Caregiver’s Guide to Handling Dementia Behaviour

Updated on May 25, 2022

People responsible for taking care of their loved ones with dementia face several hurdles and difficulties. Dementia is described as the loss or malfunction of a person’s cognitive functions that interfere with their ability to do their daily activities. As a result, people with dementia will have difficulty remembering things, making decisions, communicating with other people, and taking care of themselves. 

Dementia can even trigger mood swings and drastically alter someone’s personality, attitude, and behaviour. These challenges make it more difficult for caregivers to handle people with dementia. It can also affect the caregiver’s emotional and psychological well-being, especially if it is someone extremely close to the patient.

This article will give you an overview of dementia, its challenges, and how you can overcome them as a caregiver.

How to handle troubling behaviour

The greatest challenge of caring for a loved one with dementia is the changes in the person’s behaviour and personality. However, you can prepare yourself by changing your perspective. Try to be creative, flexible, patient and always keep your cool and sense of humour. The following are some of the most difficult hurdles you may experience:

  1. Incontinence. Loss of bladder control can be frustrating for both the patient and the caregiver. Moreover, unsupervised urine leaks can cause more complications like rashes and infection. You can try doing exercises that can strengthen their pelvic muscles and shop for incontinence products like adult pull ups, underwear and soap that can make the patient more comfortable.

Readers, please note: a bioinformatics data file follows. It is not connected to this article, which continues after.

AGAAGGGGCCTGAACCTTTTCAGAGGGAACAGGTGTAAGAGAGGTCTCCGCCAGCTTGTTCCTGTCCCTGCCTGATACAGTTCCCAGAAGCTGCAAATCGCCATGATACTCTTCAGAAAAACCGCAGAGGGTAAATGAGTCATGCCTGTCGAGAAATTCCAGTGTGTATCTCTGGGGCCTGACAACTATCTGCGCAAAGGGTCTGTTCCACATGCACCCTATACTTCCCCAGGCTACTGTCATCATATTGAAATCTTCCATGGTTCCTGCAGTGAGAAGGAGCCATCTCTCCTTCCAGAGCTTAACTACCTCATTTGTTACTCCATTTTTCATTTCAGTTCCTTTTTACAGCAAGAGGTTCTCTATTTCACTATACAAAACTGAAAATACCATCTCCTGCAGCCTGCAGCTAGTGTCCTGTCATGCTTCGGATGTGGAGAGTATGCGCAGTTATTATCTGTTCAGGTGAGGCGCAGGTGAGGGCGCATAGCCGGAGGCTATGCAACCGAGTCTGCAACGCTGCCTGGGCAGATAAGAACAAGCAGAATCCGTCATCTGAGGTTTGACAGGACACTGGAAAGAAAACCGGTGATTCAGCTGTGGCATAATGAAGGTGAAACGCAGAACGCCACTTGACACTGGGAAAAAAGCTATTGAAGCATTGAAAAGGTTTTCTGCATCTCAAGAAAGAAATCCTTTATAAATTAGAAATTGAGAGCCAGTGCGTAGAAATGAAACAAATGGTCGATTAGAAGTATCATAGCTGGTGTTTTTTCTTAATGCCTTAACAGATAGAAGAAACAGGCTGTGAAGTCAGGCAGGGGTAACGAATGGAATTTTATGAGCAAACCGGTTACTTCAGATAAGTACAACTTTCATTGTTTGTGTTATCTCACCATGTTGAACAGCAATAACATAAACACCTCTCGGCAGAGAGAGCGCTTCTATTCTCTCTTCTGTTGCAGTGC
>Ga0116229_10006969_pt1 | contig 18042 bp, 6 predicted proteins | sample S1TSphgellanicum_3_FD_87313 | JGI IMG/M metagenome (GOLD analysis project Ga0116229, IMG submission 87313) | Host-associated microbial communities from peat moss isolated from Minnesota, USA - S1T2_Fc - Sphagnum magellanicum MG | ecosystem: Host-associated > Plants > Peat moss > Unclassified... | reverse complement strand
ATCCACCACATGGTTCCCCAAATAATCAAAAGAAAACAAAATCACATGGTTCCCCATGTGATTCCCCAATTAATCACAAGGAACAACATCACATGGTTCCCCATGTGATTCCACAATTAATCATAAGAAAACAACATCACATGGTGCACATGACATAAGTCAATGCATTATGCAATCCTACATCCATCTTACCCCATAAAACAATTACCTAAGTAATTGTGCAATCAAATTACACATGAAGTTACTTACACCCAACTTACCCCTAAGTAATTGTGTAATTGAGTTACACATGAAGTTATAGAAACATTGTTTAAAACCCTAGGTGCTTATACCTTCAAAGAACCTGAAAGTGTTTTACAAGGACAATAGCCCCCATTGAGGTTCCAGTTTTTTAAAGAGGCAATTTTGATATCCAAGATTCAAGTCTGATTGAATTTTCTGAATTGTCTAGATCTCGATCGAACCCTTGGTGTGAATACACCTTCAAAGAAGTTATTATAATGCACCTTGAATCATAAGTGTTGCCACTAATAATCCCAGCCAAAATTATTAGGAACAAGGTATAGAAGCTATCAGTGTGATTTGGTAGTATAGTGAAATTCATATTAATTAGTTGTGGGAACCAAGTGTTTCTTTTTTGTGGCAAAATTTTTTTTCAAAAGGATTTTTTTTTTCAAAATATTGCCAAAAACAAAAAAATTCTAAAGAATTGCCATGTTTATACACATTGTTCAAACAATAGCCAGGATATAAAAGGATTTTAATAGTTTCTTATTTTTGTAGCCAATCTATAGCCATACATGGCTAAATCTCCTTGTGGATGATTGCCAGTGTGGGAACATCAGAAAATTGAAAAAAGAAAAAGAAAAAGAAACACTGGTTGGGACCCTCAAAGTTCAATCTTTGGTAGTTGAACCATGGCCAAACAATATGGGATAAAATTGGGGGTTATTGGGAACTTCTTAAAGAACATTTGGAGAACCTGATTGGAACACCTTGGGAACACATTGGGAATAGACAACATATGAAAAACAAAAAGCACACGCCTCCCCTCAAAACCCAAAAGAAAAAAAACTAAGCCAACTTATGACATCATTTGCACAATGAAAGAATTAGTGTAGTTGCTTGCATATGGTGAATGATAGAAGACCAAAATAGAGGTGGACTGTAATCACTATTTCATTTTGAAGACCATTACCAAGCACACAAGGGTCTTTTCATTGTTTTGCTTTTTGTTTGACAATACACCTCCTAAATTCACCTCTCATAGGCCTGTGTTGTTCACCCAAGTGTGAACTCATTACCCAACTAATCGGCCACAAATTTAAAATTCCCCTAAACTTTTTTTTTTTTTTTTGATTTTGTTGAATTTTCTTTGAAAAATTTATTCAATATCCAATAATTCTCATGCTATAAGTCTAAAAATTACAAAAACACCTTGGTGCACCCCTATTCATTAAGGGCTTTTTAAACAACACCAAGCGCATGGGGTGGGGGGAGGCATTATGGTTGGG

2. Wandering around. Several reasons can cause people with dementia to walk aimlessly, such as boredom or a side effect of a certain medication. Wandering around can be their way of satisfying an urge that they can’t figure out — the need to pee, thirst, or hunger. You can handle this by making time for regular exercise, putting barriers, extra locks and security measures. Additionally, you can make your loved one wear a bracelet with your contact information in case they wander around. 

Communication barrier

Trying to communicate with a person with dementia can be frustrating and emotionally draining at first. After all, you are not an expert right away. However, you can improve your communication skills, making caregiving more manageable and less stressful. Good communication can also come in handy when dealing with challenging scenarios in the future. You can remove communication barriers by doing the following:

  • Listen with your eyes, ears, and heart. People with dementia often feel anxious, unsure, and confused. There will be times when their stories won’t make any sense to you but be patient and listen to them anyway. If they have difficulty verbalising their needs, encourage them by offering words or watching out for gestures and nonverbal cues. Through these, you can make them feel understood and loved.
  • Keep everything simple. When dealing with people with dementia, it will help if you keep things simple. Use simple words, break down tasks into simple steps, and ask questions that are easy to answer. This will save you and the patient from frustrations and unnecessary stress.
  • Remember the good memories. You should be emotionally ready to take trips down memory lanes. Remembering the good old days is a relaxing activity for patients with dementia, and it can help their cognitive abilities. Bring out old photo albums, videos, and trinkets that can bring back memories and stories.

Final thoughts

Taking care of a person with dementia is not an easy job. So, ensure that you are knowledgeable enough to overcome challenges and barriers.


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